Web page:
Author Archives: xbradtc
The U.S. Navy has a brief window of opportunity to ensure that a warship continues to grace Washington’s waterfront for another generation.
For more than three decades, the destroyer USS Barry has sat pierside at the Washington Navy Yard, berthed in the Anacostia River across the street from the Navy’s main museum.
Uncounted busloads of Washington students, not to mention visitors of every other stripe, have tramped across her steel decks and peered at gun turrets that laid down covering fire for Marines going ashore in Vietnam. In recent years, the opening of Nationals Park and the Anacostia Riverwalk Trail have brought the old warship to a new peak of visibility and accessibility.
From what Byron told me, USS Samuel B. Roberts is decommissioning today.
The name Samuel B. Roberts, both as the epitome of a fighting sailor, and as the namesake of multiple fighting ships, is a proud one, and the Navy should take Mr. Peniston’s suggestion very seriously. Most of the costs associated with such a suggestion would be sunk costs anyway. That is, virtually every cost associated with turning the Sammy B into a museum ship would be incurred simply in the process of preparing her for scrapping.
We intend to write more about the Sammy B., and her predecessor, in the coming months.
It’s going be some doggone days of summer.
Boy Scouts everywhere will no longer be able to partake in the summer childhood pastime of squirt guns and water balloon fights.
A blog post by Bryan Wendall, an Eagle Scout and editor at various Scouting publications, reminded Scout leaders that new policies now prohibit the use of water guns and water balloons.
The ban is detailed inside the “2015 Boy Scouts of America National Shooting Sports Manual,” which regards water guns as firearms.
Firearms safety is all well and good, but this is obviously a case of taking a good idea to its illogical extreme.
Of course, I don’t really know how rampant watergun fights were in the Boy Scouts in recent years. But I do know they’d have been aghast is the water fights we had in Sea Scouts (a division of the BSA).
The SES Whidby didn’t have any squirt guns. What it did have was four 1-1/2″ fire hoses, and the big old Hercules diesel fire pump.
Whenever we found ourselves cruising in company with another Scout ship, we would have a good natured water fight. And by good natured, I mean you could knock a man off his feet at about 100 feet with one hose.
And if you made the mistake of towing your ships rowboat behind you, we’d flood that thing in a heartbeat.
Yesterday the Air Force hush-hush X-37B space plane successfully launched from Cape Canaveral.
NASA is also taking advantage of this X-37B flight to test how almost 100 materials react to the harsh conditions of space, like the barrage of radiation and swings of temperature the craft will experience while passing between the day and night sides of the Earth for at least 200 days.
“It’s just sitting there and letting the environment hit it,” said Miria Finckenor, a materials engineer at NASA’s Marshall Space Flight Center in Huntsville, Ala. She is the principal investigator for the experiment, which is housed in the space plane’s cargo bay.
The materials to be tested include thermal coatings to keep spacecraft components within a certain range of temperatures, clear materials under consideration for lighter windows on NASA’s Orion crew capsule and ink to make sure that markings on parts do not fade away.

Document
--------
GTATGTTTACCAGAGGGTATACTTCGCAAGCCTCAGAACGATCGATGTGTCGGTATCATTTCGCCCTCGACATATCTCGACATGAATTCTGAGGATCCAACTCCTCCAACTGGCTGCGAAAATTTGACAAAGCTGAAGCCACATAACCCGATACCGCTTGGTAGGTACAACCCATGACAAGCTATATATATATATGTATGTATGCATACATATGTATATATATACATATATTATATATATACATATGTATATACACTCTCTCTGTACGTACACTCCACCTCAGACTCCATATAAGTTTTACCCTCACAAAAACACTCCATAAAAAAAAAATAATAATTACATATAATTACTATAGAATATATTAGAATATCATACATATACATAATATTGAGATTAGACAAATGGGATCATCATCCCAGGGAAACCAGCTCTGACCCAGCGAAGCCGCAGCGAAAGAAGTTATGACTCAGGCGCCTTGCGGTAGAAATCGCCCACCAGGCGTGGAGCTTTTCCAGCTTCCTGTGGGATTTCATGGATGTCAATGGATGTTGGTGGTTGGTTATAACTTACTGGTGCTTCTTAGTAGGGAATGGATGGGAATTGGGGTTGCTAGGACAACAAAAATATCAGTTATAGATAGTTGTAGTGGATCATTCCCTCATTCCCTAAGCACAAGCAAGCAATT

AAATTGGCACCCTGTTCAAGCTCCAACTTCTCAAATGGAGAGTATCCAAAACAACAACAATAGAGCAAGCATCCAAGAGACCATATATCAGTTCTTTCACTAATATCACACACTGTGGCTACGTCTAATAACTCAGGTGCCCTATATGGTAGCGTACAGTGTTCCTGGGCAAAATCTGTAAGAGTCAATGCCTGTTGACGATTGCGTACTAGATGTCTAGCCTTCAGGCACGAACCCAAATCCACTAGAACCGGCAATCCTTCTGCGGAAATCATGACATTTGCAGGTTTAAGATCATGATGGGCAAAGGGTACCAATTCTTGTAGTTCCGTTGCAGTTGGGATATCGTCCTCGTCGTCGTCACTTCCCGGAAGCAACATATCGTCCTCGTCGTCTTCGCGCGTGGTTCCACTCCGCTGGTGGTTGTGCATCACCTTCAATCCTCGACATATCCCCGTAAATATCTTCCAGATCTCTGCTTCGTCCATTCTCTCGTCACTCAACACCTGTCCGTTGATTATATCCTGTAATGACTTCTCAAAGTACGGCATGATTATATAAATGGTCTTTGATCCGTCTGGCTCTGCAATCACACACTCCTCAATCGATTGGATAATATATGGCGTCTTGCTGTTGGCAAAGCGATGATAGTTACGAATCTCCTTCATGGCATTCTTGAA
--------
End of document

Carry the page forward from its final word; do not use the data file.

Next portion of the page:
NASA previously tested more than 4,000 samples outside the International Space Station, but it is difficult to carve out time during spacewalks to set up and retrieve the experiments. “This opportunity presented itself, and we just needed to take advantage of it,” Ms. Finckenor said.
I’m just a simple grunt. Would you believe that I actually know three, count ‘em, three honest to goodness rocket scientists?
On Saturday I attended my first commencement program in 61 years. The speaker drew me there: Ryan Pitts, addressing the University of New Hampshire’s class of 2015.
In an era when speakers are routinely disinvited from American colleges for the sin of challenging academic orthodoxy, I wanted to see how my alma mater would welcome a man who joined the U.S. Army out of high school, who twice deployed to war, and who in July 2008 was the last man alive in an observation post named Topside, above the village of Wanat in the Hindu Kush mountains of northeastern Afghanistan.
Read the whole thing. It’s a nice piece. SSG Pitts is one hell of a soldier, and one hell of a man.
During the 70th Anniversary of VE flyover of the capitol by dozens of warbirds, many people noticed a TBM Avenger suddenly leave the formation. It had suffered a hydraulic leak. Here’s some dramatic in cockpit video.
42 seconds from the leak to the landing. That’s some fine aviating.
The Hershey Company will showcase the most advanced 3D chocolate printer in the world at a confectioners’ conference in Chicago this week.
The chocolate company debuted the printer, built in partnership with South Carolina-based 3D Systems, last year at its Pennsylvania headquarters. The mechanism can form intricate designs that would not be possible with traditional molding techniques.
“There’s a lot of opportunity for us to make that exactly the way you want it,” Hershey senior marketing manager Jeff Mundt told the Chicago Tribune. “Consumers want their things custom.”
Finally! A practical use for 3D printer technology!